From brisk walks amid trees that look like they’re on fire to glorious sunrises and sunsets and catching the last sightings of wildlife filling their bellies before they hibernate the winter away, there’s so much to love about the autumn. A particular favourite for many, though, is the food. Autumn is a season for comfort food. We’re talking roast dinners, rich, warming stews, and of course, a delicious dessert made from the latest harvest of autumn fruits. In desserts isn’t the only place to use those harvests, though. Read on for some alternative ways to bring the fall fruit harvest into your savoury cooking!
Gammon steaks with leek & celeriac mash and apple sauce (from BBC Good Food) – £1.75 per serving
Gammon is something you don’t see much, unless it’s on the menu for a pub lunch! And anything you can eat out, you can make ten times better in your own kitchen if you put your mind to it! This dish puts a new spin on the classic combination of pork and apple as well as incorporating seasonal favourites celeriac and leeks. It’s sweet, it’s salty, and it serves four so it’s a great recipe to crack out for a family lunch, or to make for yourself and enjoy leftovers for most of the week!
What you’ll need
50g butter – salted or unsalted, it’s your choice!
4 leeks, cut into thin slices
1 large celeriac, peeled and chopped into chunks
4 Bramley apples, peeled, cored, and cut into small chunks
150ml apple juice
1 tablespoon of wholegrain mustard
A pinch of sugar
1 tablespoon of oil
4 gammon steaks
How to make it
First, heat a large frying pan – the kind that has a lid – over a medium heat. Melt the butter in the pan, and add the leeks. Cook them for about 10 minutes until soft, stirring occasionally to make sure they don’t stick to the pan
Put the celeriac in a separate saucepan and fill with water so that the celeriac is completely covered. Sprinkle with a little salt. Bring the pan to the boil, then leave to cook for 15-20 minutes until the celeriac is soft. Once ready, drain away the water and mash until smooth. Stir in the cooked leeks and the rest of the butter and season well. Set to one side and keep warm!
Add the apples and apple juice to another, smaller pan and cook for 10 minutes on a medium heat until the apples have broken down. Then, stir in the mustard and the pinch of sugar.
In the frying pan you used for the leeks, heat the oil and fry the gammon steaks one at a time on a medium-high heat. To be cooked through, they’ll need 3-4 minutes on each side.
Serve the hot gammon steaks with the mash and apple sauce, and enjoy!
Blue cheese, autumn fruit and rocket tart (from Delicious Magazine) – £2.24 per serving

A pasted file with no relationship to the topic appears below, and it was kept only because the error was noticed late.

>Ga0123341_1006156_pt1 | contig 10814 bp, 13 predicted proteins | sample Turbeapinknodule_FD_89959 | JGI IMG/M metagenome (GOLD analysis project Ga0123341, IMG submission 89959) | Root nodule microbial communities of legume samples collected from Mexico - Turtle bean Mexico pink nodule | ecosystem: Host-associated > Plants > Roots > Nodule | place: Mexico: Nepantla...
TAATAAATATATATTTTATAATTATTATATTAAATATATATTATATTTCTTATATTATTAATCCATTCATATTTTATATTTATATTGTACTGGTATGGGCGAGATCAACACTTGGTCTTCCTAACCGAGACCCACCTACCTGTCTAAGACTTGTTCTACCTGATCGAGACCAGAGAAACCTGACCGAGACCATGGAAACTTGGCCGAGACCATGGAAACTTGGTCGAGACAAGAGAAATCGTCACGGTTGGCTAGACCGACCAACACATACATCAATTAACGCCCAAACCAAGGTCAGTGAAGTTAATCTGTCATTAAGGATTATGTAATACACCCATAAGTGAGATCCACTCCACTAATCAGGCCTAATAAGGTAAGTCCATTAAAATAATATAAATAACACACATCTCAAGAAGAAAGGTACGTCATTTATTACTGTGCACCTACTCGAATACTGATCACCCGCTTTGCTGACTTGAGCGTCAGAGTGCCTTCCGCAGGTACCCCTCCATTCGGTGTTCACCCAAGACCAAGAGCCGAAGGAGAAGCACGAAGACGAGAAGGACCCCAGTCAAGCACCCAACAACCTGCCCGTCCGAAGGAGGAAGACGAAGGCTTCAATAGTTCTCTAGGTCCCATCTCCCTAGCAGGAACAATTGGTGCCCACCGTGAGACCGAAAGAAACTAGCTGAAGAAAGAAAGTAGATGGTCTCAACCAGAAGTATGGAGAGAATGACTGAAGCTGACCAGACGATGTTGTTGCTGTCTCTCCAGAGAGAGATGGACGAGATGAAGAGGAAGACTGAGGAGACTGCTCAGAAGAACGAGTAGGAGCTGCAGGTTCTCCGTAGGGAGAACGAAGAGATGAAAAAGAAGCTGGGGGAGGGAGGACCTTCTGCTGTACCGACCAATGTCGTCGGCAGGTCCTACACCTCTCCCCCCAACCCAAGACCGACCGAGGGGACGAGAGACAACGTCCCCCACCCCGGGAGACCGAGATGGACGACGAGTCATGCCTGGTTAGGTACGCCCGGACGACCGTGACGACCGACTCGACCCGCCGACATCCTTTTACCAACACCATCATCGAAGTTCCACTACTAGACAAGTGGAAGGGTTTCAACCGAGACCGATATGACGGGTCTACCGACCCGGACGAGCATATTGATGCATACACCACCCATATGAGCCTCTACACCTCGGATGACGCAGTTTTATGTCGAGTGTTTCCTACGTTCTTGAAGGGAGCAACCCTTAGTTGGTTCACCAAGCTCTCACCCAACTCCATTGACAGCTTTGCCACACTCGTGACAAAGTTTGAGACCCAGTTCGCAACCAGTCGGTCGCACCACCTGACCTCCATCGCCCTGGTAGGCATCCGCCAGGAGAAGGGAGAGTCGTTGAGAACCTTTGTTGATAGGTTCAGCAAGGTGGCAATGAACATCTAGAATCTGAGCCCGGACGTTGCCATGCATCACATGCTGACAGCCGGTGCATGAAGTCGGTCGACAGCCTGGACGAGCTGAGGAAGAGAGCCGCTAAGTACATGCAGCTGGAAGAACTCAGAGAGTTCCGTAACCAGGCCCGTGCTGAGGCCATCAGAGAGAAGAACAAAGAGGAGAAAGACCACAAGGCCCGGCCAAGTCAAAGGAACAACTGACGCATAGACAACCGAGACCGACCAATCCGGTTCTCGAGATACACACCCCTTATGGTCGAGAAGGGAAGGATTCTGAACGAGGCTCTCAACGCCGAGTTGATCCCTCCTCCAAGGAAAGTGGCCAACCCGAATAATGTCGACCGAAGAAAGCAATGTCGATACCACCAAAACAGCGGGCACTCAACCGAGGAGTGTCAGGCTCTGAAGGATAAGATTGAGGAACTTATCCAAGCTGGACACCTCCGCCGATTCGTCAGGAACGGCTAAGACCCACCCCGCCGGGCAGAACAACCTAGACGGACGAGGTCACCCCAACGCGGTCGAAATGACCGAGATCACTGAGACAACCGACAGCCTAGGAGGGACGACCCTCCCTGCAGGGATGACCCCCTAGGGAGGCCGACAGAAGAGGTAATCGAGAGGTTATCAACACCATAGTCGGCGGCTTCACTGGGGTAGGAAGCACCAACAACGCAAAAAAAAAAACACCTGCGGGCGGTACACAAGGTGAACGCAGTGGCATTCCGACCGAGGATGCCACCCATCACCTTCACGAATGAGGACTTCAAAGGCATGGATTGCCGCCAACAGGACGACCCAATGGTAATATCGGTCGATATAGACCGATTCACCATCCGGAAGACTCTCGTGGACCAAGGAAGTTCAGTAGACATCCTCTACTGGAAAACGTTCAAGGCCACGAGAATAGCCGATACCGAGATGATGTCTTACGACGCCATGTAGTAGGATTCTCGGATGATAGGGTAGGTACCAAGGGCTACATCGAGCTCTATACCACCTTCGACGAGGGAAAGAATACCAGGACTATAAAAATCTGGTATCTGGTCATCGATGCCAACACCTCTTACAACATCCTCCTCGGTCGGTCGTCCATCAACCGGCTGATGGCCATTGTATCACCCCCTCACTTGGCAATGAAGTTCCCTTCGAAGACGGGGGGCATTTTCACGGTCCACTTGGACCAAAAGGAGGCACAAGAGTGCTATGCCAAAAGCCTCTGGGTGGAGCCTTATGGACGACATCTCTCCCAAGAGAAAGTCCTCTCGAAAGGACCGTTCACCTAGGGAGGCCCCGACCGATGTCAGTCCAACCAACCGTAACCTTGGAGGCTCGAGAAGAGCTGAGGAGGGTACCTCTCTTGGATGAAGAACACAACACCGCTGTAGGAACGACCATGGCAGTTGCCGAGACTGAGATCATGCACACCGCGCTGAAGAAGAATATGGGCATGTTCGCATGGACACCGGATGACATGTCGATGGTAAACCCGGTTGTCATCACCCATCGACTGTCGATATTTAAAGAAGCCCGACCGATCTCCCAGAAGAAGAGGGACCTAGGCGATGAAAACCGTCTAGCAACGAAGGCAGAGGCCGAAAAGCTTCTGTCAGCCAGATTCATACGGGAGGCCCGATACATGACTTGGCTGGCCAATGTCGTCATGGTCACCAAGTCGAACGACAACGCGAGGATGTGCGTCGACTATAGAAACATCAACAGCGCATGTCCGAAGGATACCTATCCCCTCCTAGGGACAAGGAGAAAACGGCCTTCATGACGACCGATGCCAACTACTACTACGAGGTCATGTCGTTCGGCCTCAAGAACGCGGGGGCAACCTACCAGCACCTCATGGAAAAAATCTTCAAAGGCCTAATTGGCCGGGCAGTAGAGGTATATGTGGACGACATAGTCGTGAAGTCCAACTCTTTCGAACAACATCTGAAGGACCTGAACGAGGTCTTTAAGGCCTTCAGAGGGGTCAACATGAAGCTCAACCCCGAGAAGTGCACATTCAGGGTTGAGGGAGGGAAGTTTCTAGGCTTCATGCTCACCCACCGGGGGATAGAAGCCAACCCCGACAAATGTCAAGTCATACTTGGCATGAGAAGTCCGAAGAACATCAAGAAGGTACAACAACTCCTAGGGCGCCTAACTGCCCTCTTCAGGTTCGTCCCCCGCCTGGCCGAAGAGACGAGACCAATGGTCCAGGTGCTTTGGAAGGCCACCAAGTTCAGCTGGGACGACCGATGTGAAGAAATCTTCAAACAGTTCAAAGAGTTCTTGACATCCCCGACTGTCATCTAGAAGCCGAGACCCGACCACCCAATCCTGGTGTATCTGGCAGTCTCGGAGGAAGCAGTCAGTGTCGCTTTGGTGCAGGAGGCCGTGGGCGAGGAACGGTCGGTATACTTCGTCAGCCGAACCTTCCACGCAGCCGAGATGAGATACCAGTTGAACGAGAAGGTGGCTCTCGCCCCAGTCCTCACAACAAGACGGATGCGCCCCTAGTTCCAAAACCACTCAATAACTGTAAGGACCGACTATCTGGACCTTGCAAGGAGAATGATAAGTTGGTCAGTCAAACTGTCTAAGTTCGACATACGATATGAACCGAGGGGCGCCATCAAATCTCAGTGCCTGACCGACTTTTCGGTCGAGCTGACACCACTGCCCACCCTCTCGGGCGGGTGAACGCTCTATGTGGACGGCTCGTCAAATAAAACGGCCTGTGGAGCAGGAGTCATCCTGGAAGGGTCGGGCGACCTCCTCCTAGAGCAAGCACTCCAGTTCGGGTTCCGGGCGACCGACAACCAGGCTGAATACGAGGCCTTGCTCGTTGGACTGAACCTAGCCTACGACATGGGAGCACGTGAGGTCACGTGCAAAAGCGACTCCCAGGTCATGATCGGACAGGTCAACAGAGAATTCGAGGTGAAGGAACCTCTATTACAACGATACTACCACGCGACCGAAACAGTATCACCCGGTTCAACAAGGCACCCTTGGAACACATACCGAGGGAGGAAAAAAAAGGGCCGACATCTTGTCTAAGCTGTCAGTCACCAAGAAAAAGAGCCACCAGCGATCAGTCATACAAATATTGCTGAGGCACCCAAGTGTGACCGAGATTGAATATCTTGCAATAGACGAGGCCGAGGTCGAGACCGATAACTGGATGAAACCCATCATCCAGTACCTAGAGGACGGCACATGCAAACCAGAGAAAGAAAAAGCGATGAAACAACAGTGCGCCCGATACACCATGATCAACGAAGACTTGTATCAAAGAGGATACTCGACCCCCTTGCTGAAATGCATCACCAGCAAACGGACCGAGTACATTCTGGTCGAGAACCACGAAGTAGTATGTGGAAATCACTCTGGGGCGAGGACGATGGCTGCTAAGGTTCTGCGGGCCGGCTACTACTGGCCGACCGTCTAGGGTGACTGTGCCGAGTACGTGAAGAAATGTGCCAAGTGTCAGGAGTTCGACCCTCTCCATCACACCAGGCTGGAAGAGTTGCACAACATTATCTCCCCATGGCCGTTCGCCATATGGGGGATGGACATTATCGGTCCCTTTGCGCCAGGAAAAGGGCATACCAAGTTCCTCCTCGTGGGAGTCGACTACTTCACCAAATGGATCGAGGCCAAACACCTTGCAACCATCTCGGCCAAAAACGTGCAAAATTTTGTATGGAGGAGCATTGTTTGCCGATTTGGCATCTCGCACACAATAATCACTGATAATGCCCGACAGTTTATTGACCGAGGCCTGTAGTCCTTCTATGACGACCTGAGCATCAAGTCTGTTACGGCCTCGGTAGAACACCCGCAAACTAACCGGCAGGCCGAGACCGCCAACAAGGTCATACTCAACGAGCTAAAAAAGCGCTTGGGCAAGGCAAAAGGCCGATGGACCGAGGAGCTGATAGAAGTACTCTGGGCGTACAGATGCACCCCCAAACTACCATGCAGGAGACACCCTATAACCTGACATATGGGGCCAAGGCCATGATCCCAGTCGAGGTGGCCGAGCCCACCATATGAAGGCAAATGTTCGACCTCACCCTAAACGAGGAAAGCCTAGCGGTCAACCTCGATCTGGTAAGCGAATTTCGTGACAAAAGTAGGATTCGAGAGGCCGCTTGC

Blue cheese and pear is another classic combination that you often find in summery salads. It’s far too cold for salad now, though, so why not take those ingredients and pop them into a puff pastry tart for a quick and easy but flavourful lunch?
What you’ll need
1 sheet of puff pastry – should weigh about 320g
3 pears, cored and cut into wedges
2 tablespoons of balsamic vinegar
120g blue cheese of your choice – Delicious use Dolcelatte
A handful of macademia nuts, chopped
A handful of rocket leaves
How to make it
First things first, whack the oven on to pre-heat at 200 degrees Celsius, or gas mark 6.
In a frying pan, melt the butter with the balsamic vinegar over a medium heat, then add the pears and cook for a couple of minutes on each side until caramelised. Remove from the heat and season lightly with salt and pepper
Unroll the puff pastry and score a border roughly the width of two fingers all the way around. Put the pastry on a lined baking sheet.
Arrange the pears on the pastry, keeping them within the border you scored, then scatter over the cheese, crumbling as you go, and the handful of macademia nuts.
Pop the tart in the oven and bake for 10-15 minutes until the pastry has puffed up and turned golden brown, and the cheese is melted and bubbling.
Serve scattered with rocket and drizzled with olive oil and a little more balsamic vinegar. Yum!
Spiced, poached quince with marscapone (from Great British Chefs) – £2.61 per serving
Quince is one of the more unusual autumn fruits you see on the shelves. You’d be forgiven for mistaking it for a pear gone a little bit wrong since they’re the same shape and colour, but quince have a lumpiness to them that you don’t get on an everyday pear, and they change from a pale-coloured fruit to ruby red during cooking! While the quince has fallen out of fashion in recent years, it’s making a bit of a comeback. And, what better way to serve it than stylishly spiced and poached to perfection?